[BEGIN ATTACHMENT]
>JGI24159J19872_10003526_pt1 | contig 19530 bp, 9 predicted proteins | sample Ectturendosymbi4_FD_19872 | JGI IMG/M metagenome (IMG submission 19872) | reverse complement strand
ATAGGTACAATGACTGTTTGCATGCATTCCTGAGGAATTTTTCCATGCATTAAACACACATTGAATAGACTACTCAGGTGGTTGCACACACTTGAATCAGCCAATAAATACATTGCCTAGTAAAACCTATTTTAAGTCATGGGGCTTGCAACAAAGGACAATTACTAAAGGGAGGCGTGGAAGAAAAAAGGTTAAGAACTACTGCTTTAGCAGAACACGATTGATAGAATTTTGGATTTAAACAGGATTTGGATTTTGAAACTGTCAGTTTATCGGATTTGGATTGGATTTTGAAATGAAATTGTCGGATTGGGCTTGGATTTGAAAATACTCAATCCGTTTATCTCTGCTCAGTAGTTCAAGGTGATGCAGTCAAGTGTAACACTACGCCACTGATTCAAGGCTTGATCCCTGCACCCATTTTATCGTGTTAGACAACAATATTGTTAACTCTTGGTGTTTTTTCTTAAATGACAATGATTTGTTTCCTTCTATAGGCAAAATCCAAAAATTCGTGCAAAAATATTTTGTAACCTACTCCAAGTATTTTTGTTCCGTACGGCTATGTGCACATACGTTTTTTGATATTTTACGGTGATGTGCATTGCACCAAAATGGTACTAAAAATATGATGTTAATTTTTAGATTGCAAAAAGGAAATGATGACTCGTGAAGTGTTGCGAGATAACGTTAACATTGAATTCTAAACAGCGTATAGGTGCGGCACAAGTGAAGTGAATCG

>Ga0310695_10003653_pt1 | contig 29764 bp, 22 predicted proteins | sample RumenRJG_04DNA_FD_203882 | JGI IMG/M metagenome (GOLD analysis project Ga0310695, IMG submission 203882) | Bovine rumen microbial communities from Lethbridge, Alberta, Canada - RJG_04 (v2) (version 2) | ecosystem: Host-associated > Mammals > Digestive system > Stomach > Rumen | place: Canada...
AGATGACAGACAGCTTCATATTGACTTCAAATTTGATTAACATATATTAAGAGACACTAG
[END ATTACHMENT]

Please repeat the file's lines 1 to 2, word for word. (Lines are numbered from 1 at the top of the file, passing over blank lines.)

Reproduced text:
>JGI24159J19872_10003526_pt1 | contig 19530 bp, 9 predicted proteins | sample Ectturendosymbi4_FD_19872 | JGI IMG/M metagenome (IMG submission 19872) | reverse complement strand
ATAGGTACAATGACTGTTTGCATGCATTCCTGAGGAATTTTTCCATGCATTAAACACACATTGAATAGACTACTCAGGTGGTTGCACACACTTGAATCAGCCAATAAATACATTGCCTAGTAAAACCTATTTTAAGTCATGGGGCTTGCAACAAAGGACAATTACTAAAGGGAGGCGTGGAAGAAAAAAGGTTAAGAACTACTGCTTTAGCAGAACACGATTGATAGAATTTTGGATTTAAACAGGATTTGGATTTTGAAACTGTCAGTTTATCGGATTTGGATTGGATTTTGAAATGAAATTGTCGGATTGGGCTTGGATTTGAAAATACTCAATCCGTTTATCTCTGCTCAGTAGTTCAAGGTGATGCAGTCAAGTGTAACACTACGCCACTGATTCAAGGCTTGATCCCTGCACCCATTTTATCGTGTTAGACAACAATATTGTTAACTCTTGGTGTTTTTTCTTAAATGACAATGATTTGTTTCCTTCTATAGGCAAAATCCAAAAATTCGTGCAAAAATATTTTGTAACCTACTCCAAGTATTTTTGTTCCGTACGGCTATGTGCACATACGTTTTTTGATATTTTACGGTGATGTGCATTGCACCAAAATGGTACTAAAAATATGATGTTAATTTTTAGATTGCAAAAAGGAAATGATGACTCGTGAAGTGTTGCGAGATAACGTTAACATTGAATTCTAAACAGCGTATAGGTGCGGCACAAGTGAAGTGAATCG